The Call

In the early light, the mist begins to clear and I can make out the shapes of their conical hats. Woven baskets, already beginning to fill hang heavy on their hips as they bend and straighten, bend and straighten. Except that the older ones are no longer able to stand as tall as they once did, they, like broken reeds, have been bent too often. The clouds are still resting on the mountaintops, separating the workers from the heavens above as though Allah does not wish to see their labour.

Sometimes they talk. But mostly they work in silence. The sun rises and grows hotter. There is no more severe a master to glare down at them as they work, forcing their eyes to the ground and preventing them from sharing too many words. Instead they work because it is what they must do. They receive only a pittance, enough to prevent their children from starving completely so that they too might grow and inherit this life of heavy labour and no reward. All to the glory of a god they cannot know. They are his tools alone and it is not for them to know him, only to submit to his sovereignly fickle, yet distant, desires.

As the sun grows hotter, I can’t bear to watch any longer. My skin burns and my back aches under the weight of their dulling eyes. I am blessed with an escape that they will never have. My eyes roam instead to the faces staring from schoolroom windows, imagining the people they will never become. The dreams of doctors and lawyers, football players, mechanics and politicians are washed away by the rains, accusing them of their responsibilities and duties until even their hopes of completing high school grow dull and scuffed with their shoes until eventually they fall apart into pieces in the dust. This primitive people must learn their place in life under the watchful gaze of half trained teachers. They are allowed to long for something more and even to reach out but they are a tribal people, without the intellect and ability of the mainland and most quickly learn that they are not clever nor able enough to grasp for the life they are offered and instead return to the shadows of the forest. Those who do, in a momentary flash of excellence achieve something more, soon fall back into their own ways, realising that they will never belong amongst the privileged. They are a nobody people. Good only for labour and fighting amongst themselves.

I cast my eyes to the ground, saddened. The grass grows wild about my feet on the hilltop where I stand. It rustles a little in the breeze which winds itself round my ankles, telling me that there is more. A leaf blows on the wind and my eyes follow the dancing colours into the valley on the other side where it disappears from sight.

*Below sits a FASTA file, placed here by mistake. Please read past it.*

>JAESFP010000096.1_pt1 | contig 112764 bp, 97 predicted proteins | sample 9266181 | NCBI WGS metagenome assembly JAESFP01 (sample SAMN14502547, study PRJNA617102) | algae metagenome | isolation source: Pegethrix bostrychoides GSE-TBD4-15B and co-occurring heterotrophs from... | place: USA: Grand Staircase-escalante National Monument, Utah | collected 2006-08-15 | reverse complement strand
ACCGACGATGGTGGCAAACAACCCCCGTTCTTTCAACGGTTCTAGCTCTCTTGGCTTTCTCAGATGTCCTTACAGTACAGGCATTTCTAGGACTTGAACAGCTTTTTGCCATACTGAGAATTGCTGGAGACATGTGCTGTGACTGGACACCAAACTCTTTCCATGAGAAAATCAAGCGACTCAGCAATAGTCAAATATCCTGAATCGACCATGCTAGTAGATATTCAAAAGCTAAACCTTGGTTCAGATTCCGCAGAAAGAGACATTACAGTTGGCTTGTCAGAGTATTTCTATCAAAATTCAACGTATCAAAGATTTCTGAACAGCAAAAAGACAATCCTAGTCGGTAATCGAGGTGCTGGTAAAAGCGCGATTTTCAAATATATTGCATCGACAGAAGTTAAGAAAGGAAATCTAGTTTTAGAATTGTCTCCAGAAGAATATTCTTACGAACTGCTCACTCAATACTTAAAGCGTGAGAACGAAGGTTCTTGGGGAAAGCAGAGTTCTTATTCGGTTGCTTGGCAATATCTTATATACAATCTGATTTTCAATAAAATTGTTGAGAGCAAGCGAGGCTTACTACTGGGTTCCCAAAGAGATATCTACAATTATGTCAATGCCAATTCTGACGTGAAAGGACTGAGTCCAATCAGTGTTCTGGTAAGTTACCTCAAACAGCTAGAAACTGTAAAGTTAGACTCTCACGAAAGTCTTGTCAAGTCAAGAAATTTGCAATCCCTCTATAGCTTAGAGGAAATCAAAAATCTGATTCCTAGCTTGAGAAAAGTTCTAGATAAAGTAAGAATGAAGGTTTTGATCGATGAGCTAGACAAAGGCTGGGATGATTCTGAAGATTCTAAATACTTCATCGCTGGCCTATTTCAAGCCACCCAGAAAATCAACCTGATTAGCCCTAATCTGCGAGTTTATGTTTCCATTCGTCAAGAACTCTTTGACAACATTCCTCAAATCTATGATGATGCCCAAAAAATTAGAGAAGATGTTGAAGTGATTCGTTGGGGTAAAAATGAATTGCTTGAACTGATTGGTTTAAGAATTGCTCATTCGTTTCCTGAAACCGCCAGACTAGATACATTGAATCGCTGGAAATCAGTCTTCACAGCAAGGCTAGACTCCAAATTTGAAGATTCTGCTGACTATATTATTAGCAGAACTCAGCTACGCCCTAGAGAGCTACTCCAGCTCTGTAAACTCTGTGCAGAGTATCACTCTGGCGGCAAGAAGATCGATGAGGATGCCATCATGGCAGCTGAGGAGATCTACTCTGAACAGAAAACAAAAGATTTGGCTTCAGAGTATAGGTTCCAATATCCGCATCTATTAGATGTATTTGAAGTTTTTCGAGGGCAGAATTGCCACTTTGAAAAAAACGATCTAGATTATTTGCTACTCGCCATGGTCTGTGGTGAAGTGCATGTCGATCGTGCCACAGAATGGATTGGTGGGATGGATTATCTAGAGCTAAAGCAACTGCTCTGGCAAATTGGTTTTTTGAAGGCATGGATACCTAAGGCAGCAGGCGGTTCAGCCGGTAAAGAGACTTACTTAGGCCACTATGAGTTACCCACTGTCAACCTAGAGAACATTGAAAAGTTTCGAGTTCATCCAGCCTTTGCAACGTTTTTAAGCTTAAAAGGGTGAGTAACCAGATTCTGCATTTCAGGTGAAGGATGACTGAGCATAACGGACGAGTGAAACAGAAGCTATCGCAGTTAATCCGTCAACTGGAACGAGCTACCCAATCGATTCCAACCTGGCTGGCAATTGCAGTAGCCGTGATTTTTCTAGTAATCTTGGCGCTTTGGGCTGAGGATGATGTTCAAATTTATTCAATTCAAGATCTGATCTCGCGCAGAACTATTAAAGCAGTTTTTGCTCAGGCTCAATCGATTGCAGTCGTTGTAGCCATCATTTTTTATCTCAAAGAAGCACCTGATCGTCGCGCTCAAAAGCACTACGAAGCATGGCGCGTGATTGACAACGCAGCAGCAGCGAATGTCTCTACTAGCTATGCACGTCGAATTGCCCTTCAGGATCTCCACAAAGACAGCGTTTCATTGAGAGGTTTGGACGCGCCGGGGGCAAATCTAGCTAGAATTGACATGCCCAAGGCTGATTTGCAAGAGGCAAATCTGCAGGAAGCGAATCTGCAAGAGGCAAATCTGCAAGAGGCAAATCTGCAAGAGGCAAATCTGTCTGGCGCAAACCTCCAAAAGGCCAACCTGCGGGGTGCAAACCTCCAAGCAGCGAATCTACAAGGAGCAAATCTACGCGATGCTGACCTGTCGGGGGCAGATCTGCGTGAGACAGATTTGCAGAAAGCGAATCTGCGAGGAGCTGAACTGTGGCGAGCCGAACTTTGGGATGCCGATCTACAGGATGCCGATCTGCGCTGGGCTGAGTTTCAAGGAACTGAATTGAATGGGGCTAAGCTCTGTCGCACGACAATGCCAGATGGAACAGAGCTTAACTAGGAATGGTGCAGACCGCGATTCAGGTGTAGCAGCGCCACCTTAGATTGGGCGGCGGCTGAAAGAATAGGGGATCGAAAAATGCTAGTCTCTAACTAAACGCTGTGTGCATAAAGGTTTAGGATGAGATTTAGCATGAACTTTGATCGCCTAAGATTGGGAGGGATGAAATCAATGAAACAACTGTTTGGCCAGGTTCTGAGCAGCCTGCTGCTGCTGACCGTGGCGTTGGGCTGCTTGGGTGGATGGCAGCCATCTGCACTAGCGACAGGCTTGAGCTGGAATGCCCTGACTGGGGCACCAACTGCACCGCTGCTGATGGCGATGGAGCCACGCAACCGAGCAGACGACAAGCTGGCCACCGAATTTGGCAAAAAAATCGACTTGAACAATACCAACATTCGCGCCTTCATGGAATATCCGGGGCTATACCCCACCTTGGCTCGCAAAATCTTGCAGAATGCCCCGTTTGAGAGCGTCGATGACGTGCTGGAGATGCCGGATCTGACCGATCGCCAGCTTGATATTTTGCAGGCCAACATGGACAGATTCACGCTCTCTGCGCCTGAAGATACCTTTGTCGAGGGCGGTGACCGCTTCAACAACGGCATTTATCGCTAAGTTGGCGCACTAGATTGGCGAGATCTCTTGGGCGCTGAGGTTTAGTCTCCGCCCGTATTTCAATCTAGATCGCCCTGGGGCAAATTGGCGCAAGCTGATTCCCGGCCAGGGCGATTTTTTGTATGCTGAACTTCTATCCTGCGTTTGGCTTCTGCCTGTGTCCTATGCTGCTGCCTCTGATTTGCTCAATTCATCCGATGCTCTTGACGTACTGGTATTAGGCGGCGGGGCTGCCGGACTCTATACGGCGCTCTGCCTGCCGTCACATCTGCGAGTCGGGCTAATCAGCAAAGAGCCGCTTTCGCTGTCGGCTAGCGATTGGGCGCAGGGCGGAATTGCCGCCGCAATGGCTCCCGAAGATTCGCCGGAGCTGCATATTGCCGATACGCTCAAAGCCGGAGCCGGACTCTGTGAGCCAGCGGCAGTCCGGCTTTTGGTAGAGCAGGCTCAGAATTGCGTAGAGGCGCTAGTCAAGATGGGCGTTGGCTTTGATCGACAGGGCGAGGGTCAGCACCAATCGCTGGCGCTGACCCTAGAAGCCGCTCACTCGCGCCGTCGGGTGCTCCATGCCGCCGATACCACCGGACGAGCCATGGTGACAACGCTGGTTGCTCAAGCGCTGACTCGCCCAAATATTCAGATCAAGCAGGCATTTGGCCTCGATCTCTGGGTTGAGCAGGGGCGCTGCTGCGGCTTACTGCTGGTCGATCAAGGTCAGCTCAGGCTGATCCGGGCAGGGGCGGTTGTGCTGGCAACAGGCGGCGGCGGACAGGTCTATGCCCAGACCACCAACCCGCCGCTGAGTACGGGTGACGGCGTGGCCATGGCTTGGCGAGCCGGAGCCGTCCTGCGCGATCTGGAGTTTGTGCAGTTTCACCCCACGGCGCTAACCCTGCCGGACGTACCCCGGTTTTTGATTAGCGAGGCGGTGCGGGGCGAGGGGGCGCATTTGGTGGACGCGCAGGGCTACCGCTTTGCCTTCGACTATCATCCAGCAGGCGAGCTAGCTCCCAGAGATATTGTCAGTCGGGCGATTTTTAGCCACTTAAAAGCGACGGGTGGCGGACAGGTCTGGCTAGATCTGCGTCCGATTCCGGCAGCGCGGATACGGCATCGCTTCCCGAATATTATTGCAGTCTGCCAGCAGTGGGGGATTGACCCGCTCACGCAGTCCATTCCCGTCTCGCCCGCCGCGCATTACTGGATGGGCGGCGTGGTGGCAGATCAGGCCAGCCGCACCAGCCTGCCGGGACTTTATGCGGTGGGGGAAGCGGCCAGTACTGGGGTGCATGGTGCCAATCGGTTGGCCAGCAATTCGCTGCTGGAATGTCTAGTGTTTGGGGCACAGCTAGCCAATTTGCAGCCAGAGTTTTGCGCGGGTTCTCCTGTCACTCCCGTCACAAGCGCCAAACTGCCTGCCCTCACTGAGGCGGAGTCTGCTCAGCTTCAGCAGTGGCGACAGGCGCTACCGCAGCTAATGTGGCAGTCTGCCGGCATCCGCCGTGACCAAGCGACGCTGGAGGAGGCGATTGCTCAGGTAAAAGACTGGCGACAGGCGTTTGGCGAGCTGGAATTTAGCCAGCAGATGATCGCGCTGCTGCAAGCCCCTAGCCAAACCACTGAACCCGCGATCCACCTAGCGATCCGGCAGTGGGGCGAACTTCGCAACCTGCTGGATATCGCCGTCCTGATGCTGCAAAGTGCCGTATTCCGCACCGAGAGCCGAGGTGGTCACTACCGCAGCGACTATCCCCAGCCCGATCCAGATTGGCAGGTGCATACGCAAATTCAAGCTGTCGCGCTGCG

In another school, glassy eyes stare from the windows, like stuffed animals in a museum case, groomed and arranged for display. They stare straight through everything, blank and dull. It is difficult to tell if they are dreaming of other things but I know at least that if there is one thought occupying their uniform minds, it is that they do not want to be where they are. They may not be thinking of somewhere else they’d rather be, simply that they do not want to be here.

One day they’ll be doctors and lawyers, sportsmen, businessmen, office workers, teachers, and politicians. They will be the leaders of tomorrow. Of course they will. These are their roles by right. Most accept this without question, suspiciously pushing those who want something more to the outer edges of their acquaintance. They will kick against their upbringing eventually but they will do it together, in their own time, in the ways which their society has laid out as acceptable forms of rebellion whilst the adults around them shake their heads knowingly and make excuses for their behaviour.

Pained by this, I look further down the valley. There I see the ones who are already grown and having claimed their birthright, stare from university windows, wondering why they are putting themselves through such hardship. But years of careful schooling have told them that they are all individuals, unique and special, and they

can be whatever they want to be if they put their minds to it. Decisions are made and I watch the results, puzzling over the disappointment in their faces as they receive not the grades they wanted, but the ones that they worked for, or perhaps didn’t really work for, railing bitterly at the injustice of the world and the harshness of their teachers. Nothing seems to their satisfaction. Those who work hard are scorned and those who become something more than the rest are slandered. Each in his heart complains angrily that he has not been awarded that which he deserves simply for being the unique and able individual that he is. And those who do not fit the categories set, or even have just no desire to conform, are tucked away from sight with something akin to embarrassment. They are all individuals, but none wishes to stand out above those who surround him.

Then I notice that time has passed more swiftly than I first realised and the sun is already sinking low in the sky in front of me. I watch it sink awhile until the twilight comes, that time where light and darkness struggle in equal balance until one overcomes the other and night must fall or the day must break.

In the northern valley, lights begin to shine and I can hear music winding its way over the rooftops. It calls to the people and many answer, slipping from their houses in ones and twos and sometimes more, following the call. It comes from different places and each follows the desires of his heart or the coaxing of her friends to where they will search for something to fill the void. Some sit together in half lit rooms, searching for the bottoms of bottle after bottle until they can no longer stand nor keep their eyes open and the darkness claims them. Some meet together beneath flashing lights and slip away to darkened places with people whose names they will never remember but it doesn’t matter: they will never meet again. Some congregate with twitching fingers and flitting eyes, rolling back their sleeves and then their eyes to ease themselves into oblivion. And the night begins to creep up on them as the music plays, promising what it will never give, enticing them into darkness.